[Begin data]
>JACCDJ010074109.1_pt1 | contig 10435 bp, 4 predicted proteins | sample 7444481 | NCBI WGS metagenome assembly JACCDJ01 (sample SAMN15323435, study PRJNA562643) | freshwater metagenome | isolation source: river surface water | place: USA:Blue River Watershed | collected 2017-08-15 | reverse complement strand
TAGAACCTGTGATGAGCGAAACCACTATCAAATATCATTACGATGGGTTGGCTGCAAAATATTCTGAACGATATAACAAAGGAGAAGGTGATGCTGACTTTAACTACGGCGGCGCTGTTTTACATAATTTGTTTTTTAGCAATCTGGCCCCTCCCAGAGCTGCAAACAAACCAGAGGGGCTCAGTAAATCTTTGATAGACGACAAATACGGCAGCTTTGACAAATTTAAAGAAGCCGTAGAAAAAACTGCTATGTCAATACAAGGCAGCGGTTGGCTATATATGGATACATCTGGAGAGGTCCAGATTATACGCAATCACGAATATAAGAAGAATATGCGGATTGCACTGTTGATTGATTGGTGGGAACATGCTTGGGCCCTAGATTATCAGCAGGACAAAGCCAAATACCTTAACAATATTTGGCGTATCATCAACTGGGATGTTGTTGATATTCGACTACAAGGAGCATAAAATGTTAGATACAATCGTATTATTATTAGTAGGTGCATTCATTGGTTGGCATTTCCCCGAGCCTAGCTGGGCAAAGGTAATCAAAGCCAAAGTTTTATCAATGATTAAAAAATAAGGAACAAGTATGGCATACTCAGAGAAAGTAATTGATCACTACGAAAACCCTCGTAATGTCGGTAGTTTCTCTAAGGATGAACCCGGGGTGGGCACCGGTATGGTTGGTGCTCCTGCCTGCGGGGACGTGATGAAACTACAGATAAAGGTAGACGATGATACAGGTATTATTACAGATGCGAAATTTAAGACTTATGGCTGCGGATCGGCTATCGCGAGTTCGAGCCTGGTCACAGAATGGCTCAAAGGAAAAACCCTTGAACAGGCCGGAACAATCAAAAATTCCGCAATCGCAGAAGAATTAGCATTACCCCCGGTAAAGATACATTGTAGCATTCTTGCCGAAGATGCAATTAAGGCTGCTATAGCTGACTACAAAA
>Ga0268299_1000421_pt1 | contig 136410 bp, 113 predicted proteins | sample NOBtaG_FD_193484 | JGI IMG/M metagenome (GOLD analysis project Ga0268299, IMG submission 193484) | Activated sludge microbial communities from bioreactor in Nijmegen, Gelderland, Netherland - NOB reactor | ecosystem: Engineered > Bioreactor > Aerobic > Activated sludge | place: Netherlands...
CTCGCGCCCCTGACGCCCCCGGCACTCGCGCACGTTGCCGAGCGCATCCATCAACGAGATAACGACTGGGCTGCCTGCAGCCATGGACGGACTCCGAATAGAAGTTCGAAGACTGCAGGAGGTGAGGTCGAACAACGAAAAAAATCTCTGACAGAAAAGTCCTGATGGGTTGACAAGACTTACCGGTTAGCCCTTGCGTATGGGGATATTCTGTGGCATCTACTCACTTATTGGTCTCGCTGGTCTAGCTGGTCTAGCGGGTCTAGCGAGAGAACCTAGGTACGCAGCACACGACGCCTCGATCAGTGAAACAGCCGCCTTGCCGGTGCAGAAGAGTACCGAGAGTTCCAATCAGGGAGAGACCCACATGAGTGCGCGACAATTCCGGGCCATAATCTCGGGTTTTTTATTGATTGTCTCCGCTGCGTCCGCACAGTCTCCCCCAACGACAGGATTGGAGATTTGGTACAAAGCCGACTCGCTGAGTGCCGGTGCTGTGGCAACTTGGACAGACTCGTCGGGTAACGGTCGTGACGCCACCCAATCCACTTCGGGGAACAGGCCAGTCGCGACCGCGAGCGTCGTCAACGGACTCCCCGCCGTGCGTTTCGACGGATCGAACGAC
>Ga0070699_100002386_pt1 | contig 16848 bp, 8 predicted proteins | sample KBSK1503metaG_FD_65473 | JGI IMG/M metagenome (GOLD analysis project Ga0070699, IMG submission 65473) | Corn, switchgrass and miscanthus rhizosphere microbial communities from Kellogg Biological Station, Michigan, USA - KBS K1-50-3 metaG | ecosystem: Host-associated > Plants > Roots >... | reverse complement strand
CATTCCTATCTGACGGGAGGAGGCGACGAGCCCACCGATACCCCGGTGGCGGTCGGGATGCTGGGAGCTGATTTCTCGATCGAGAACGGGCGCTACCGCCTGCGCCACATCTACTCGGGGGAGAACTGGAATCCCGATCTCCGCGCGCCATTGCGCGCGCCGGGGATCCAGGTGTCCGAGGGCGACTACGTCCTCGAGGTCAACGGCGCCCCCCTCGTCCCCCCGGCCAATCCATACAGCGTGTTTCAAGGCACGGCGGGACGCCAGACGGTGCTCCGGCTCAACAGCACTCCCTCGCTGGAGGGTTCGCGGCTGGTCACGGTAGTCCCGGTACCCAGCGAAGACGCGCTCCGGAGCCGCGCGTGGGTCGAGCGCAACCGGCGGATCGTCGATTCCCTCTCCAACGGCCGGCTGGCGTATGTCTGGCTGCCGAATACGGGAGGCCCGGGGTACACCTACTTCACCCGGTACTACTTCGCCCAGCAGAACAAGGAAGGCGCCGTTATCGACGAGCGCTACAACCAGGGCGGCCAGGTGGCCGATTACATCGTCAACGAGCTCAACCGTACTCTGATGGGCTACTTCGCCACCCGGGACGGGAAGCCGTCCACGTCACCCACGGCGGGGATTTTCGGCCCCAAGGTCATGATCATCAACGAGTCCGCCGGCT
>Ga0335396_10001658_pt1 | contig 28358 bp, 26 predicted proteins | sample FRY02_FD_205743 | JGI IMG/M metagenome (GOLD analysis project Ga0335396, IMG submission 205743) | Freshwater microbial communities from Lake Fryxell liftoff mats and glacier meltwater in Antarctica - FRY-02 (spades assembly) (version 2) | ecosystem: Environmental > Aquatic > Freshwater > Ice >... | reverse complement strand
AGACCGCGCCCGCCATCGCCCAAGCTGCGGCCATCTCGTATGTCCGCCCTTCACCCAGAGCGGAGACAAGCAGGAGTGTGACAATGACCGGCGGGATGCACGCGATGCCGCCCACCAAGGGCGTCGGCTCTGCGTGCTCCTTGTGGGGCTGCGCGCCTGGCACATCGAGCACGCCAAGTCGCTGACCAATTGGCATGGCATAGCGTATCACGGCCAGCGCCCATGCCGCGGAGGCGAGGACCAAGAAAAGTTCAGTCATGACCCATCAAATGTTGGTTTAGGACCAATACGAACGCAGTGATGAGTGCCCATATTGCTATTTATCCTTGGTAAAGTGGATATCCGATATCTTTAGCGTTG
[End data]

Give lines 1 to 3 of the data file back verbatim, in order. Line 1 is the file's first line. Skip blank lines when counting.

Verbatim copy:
>JACCDJ010074109.1_pt1 | contig 10435 bp, 4 predicted proteins | sample 7444481 | NCBI WGS metagenome assembly JACCDJ01 (sample SAMN15323435, study PRJNA562643) | freshwater metagenome | isolation source: river surface water | place: USA:Blue River Watershed | collected 2017-08-15 | reverse complement strand
TAGAACCTGTGATGAGCGAAACCACTATCAAATATCATTACGATGGGTTGGCTGCAAAATATTCTGAACGATATAACAAAGGAGAAGGTGATGCTGACTTTAACTACGGCGGCGCTGTTTTACATAATTTGTTTTTTAGCAATCTGGCCCCTCCCAGAGCTGCAAACAAACCAGAGGGGCTCAGTAAATCTTTGATAGACGACAAATACGGCAGCTTTGACAAATTTAAAGAAGCCGTAGAAAAAACTGCTATGTCAATACAAGGCAGCGGTTGGCTATATATGGATACATCTGGAGAGGTCCAGATTATACGCAATCACGAATATAAGAAGAATATGCGGATTGCACTGTTGATTGATTGGTGGGAACATGCTTGGGCCCTAGATTATCAGCAGGACAAAGCCAAATACCTTAACAATATTTGGCGTATCATCAACTGGGATGTTGTTGATATTCGACTACAAGGAGCATAAAATGTTAGATACAATCGTATTATTATTAGTAGGTGCATTCATTGGTTGGCATTTCCCCGAGCCTAGCTGGGCAAAGGTAATCAAAGCCAAAGTTTTATCAATGATTAAAAAATAAGGAACAAGTATGGCATACTCAGAGAAAGTAATTGATCACTACGAAAACCCTCGTAATGTCGGTAGTTTCTCTAAGGATGAACCCGGGGTGGGCACCGGTATGGTTGGTGCTCCTGCCTGCGGGGACGTGATGAAACTACAGATAAAGGTAGACGATGATACAGGTATTATTACAGATGCGAAATTTAAGACTTATGGCTGCGGATCGGCTATCGCGAGTTCGAGCCTGGTCACAGAATGGCTCAAAGGAAAAACCCTTGAACAGGCCGGAACAATCAAAAATTCCGCAATCGCAGAAGAATTAGCATTACCCCCGGTAAAGATACATTGTAGCATTCTTGCCGAAGATGCAATTAAGGCTGCTATAGCTGACTACAAAA
>Ga0268299_1000421_pt1 | contig 136410 bp, 113 predicted proteins | sample NOBtaG_FD_193484 | JGI IMG/M metagenome (GOLD analysis project Ga0268299, IMG submission 193484) | Activated sludge microbial communities from bioreactor in Nijmegen, Gelderland, Netherland - NOB reactor | ecosystem: Engineered > Bioreactor > Aerobic > Activated sludge | place: Netherlands...